Astigmatism

Astigmatism is a common eye condition in which you have difficulty seeing clearly at both near and far distances. People who are longsighted or shortsighted often also have astigmatism, which is a refractive error (meaning the shape of your eye does not bend light correctly), rather than an eye disease or eye health problem. People who have uncorrected astigmatism can experience eyestrain and headaches, and may feel tired at the end of the day.

Commonly asked questions

What causes astigmatism?

Astigmatism occurs due to the cornea or lens, the parts of the eye that are responsible for focusing light, having a different curvature in one direction compared to the other. If the curve of the cornea or lens is not perfectly round but is shaped more like a football, astigmatism will result and the eye will not be able to focus light accurately onto the retina (sensor layer at the back of the eye).

Can astigmatism be cured?

Properly prescribed glasses or contact lenses will make tasks much easier by improving how clearly you see and making it more comfortable for your eyes, but astigmatism cannot be cured and is often hereditary.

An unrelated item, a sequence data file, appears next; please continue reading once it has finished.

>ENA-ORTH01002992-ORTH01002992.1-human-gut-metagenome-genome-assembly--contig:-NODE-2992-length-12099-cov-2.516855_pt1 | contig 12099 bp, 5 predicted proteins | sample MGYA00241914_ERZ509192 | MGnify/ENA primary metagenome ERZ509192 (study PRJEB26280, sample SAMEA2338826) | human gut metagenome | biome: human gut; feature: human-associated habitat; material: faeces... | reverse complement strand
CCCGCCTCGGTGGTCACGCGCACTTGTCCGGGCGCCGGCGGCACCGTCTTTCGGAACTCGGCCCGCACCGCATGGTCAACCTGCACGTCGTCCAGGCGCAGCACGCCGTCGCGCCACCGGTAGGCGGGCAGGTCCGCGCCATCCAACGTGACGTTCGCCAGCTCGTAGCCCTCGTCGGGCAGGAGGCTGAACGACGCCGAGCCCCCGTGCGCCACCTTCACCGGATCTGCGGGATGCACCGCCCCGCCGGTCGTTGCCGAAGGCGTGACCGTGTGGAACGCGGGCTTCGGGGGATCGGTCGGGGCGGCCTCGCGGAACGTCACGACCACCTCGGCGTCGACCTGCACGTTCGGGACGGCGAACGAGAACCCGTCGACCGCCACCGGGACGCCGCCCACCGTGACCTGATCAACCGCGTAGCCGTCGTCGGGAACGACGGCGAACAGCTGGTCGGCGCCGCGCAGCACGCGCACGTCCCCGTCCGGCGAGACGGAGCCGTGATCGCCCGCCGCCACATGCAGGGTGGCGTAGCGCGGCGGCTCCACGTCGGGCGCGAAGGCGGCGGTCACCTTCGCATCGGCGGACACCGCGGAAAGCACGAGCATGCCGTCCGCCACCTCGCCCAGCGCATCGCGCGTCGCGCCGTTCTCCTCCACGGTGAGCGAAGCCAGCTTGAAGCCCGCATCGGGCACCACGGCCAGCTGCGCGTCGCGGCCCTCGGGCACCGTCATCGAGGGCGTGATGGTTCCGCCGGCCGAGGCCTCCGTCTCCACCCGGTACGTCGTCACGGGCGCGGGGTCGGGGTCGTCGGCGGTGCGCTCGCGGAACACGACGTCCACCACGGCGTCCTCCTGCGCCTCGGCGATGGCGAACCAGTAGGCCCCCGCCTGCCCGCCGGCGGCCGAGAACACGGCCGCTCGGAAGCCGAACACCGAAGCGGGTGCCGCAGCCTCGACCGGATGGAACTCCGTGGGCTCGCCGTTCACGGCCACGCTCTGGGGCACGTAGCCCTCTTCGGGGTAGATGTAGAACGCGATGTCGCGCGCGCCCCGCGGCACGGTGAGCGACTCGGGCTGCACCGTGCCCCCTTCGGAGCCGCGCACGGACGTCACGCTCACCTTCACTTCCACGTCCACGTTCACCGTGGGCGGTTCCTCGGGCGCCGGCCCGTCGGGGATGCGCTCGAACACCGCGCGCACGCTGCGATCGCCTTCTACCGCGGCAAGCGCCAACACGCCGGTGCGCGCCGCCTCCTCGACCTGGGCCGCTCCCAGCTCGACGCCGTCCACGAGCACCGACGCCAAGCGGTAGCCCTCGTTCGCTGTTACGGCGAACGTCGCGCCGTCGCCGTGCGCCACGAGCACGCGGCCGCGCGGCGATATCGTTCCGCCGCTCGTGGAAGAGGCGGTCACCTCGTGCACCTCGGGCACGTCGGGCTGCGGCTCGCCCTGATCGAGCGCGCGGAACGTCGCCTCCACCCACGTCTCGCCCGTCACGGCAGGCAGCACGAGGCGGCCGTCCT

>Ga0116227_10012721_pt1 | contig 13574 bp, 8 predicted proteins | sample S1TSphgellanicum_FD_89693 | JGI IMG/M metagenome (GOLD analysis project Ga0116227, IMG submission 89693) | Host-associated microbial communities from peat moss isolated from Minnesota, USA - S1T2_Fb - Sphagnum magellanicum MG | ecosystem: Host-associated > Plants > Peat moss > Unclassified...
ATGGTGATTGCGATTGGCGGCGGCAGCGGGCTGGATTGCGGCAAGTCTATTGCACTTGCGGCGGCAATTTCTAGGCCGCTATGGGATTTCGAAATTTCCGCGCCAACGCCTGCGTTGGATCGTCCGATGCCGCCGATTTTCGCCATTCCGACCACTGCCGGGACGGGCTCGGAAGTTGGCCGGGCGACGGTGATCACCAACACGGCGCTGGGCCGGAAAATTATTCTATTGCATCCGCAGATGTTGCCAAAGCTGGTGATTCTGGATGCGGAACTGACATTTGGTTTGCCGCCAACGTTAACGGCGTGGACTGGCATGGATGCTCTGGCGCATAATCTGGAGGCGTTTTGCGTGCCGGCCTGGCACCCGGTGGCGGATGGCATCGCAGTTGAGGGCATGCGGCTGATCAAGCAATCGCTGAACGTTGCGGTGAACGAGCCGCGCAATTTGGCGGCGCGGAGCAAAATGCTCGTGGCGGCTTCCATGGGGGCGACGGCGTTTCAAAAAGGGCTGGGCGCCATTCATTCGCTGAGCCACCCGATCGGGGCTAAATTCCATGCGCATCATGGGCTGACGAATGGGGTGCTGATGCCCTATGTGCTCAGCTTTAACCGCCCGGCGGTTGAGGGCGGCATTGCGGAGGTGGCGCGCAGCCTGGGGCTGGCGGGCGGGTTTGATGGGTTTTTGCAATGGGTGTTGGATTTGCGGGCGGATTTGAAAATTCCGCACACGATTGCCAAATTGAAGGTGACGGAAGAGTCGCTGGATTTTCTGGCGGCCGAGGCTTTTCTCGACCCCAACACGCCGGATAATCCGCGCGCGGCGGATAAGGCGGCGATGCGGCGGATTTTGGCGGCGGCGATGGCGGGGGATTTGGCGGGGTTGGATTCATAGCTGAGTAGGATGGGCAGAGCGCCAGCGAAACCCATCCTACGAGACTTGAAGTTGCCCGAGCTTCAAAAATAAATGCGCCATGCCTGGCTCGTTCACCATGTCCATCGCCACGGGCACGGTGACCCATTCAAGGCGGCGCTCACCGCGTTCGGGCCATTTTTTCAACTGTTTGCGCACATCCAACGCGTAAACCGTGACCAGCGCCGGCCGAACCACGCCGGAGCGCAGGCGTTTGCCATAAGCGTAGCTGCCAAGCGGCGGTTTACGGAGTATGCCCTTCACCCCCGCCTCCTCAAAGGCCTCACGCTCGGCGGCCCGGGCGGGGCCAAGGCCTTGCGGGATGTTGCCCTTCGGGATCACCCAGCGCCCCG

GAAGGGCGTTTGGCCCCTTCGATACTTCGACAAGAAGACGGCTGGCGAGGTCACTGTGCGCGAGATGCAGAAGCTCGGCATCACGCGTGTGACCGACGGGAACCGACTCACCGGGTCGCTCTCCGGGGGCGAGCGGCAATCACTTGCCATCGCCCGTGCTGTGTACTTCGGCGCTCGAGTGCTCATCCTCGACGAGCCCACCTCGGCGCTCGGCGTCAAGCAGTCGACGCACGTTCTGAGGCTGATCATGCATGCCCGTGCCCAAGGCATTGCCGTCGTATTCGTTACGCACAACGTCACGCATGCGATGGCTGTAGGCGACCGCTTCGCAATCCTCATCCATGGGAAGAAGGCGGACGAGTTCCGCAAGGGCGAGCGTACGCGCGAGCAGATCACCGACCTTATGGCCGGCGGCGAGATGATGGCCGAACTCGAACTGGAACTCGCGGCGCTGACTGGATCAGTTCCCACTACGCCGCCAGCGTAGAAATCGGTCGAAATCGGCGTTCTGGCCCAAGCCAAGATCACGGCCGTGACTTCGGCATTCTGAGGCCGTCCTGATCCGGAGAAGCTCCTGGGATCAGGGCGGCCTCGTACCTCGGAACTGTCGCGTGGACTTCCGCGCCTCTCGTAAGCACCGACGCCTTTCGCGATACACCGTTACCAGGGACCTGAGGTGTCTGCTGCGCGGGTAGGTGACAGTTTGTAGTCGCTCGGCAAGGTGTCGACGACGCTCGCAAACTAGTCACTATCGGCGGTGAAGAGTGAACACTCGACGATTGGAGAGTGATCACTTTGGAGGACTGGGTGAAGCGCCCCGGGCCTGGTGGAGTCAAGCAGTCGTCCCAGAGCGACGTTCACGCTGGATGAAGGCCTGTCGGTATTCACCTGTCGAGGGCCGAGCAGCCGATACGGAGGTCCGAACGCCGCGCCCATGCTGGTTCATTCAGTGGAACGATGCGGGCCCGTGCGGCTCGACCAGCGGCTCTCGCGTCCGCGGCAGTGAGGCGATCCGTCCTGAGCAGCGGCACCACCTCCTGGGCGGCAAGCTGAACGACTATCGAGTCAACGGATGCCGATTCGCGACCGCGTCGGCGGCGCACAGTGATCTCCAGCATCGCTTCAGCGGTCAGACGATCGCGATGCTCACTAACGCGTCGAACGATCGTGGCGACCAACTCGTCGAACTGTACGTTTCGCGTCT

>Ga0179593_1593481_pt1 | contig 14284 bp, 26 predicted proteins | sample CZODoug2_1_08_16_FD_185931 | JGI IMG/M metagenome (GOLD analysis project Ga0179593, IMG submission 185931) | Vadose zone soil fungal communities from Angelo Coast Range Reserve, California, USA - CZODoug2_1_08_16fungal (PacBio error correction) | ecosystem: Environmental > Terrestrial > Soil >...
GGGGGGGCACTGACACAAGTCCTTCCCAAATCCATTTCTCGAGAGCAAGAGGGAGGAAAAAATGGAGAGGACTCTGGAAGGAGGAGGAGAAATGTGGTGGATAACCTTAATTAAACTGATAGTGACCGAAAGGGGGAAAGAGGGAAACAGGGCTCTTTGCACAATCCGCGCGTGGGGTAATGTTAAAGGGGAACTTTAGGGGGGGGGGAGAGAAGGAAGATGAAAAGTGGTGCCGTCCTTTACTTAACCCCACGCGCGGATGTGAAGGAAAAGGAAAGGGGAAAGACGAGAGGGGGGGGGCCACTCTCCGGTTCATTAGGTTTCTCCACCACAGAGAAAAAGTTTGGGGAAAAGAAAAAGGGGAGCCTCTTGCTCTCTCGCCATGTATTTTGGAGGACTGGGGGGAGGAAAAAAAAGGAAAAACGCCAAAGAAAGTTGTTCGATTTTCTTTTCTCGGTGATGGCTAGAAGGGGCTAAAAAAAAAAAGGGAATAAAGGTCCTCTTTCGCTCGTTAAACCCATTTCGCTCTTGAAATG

How can I tell if I have astigmatism and how will it affect me?

People with astigmatism may see clearly when looking at objects and may not realise they need glasses. It is common for people with astigmatism to have difficulty seeing clearly at all distances and they may develop eyestrain and headaches.

It’s important to have an eye examination with your optometrist who will be able to test how well you see by placing different lenses in front of your eyes, so he or she can then tell if you have astigmatism and prescribe the lenses that give you the clearest and most comfortable vision.

Glasses or contact lenses are a good option for vision correction with astigmatism.